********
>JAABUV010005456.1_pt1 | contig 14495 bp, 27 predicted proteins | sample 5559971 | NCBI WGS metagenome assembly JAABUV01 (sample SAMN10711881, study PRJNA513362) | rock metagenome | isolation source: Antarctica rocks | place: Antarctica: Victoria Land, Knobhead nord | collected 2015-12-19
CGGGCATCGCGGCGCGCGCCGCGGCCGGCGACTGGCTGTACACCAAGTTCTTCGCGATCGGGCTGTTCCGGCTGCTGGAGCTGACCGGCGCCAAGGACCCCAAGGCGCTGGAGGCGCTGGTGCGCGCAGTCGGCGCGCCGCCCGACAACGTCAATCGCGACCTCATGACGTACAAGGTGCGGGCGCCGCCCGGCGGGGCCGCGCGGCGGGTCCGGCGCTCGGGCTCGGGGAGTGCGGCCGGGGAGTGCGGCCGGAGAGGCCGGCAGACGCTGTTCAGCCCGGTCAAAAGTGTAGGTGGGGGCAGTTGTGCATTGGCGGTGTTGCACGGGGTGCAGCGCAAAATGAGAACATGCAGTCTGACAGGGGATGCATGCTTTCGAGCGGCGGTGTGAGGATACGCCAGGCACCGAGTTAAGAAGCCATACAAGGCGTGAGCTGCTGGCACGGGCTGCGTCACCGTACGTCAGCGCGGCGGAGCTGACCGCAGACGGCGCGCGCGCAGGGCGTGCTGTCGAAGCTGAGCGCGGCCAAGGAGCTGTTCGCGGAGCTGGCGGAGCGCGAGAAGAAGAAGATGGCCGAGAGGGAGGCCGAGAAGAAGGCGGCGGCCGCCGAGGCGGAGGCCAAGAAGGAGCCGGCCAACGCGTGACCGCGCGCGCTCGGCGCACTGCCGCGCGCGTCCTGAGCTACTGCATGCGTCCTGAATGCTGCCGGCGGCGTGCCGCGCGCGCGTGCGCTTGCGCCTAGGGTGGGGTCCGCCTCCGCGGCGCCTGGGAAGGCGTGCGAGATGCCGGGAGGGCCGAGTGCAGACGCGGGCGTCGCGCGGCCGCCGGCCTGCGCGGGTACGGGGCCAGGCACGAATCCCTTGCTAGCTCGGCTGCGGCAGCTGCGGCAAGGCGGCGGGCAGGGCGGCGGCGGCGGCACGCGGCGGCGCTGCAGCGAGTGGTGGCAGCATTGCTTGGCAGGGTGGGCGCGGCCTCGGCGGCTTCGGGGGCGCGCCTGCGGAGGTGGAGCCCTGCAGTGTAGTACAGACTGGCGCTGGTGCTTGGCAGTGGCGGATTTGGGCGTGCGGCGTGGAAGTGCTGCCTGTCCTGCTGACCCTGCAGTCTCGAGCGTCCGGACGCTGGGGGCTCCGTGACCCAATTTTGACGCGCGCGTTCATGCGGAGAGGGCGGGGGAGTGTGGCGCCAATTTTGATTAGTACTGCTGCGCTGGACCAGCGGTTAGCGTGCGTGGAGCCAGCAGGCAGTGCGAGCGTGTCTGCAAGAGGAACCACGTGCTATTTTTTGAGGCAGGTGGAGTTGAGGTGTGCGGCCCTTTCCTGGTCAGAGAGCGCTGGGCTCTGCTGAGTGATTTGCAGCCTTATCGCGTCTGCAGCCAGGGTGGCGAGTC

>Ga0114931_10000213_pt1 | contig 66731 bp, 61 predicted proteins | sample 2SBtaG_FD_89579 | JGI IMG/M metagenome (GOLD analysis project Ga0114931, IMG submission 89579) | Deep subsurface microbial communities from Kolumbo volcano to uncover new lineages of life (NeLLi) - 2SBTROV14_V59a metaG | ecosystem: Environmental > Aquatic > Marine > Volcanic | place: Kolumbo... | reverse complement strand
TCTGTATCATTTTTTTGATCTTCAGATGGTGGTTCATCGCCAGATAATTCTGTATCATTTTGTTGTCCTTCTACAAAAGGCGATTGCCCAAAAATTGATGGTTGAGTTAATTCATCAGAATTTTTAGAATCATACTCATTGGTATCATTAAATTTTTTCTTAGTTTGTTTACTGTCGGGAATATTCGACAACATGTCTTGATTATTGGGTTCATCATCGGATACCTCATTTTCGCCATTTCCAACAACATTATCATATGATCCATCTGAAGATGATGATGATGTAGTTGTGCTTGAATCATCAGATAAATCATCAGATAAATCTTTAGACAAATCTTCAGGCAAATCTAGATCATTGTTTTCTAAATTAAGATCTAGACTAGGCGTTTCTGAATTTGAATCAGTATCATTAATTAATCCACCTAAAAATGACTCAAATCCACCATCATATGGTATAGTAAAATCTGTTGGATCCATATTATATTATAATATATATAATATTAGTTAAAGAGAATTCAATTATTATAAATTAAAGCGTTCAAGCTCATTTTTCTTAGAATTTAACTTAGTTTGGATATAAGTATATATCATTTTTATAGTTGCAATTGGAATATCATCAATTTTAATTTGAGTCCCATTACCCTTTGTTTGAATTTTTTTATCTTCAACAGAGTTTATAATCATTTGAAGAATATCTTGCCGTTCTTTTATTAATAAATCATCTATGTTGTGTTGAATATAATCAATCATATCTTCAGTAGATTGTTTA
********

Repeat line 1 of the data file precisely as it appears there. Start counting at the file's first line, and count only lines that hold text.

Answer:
>JAABUV010005456.1_pt1 | contig 14495 bp, 27 predicted proteins | sample 5559971 | NCBI WGS metagenome assembly JAABUV01 (sample SAMN10711881, study PRJNA513362) | rock metagenome | isolation source: Antarctica rocks | place: Antarctica: Victoria Land, Knobhead nord | collected 2015-12-19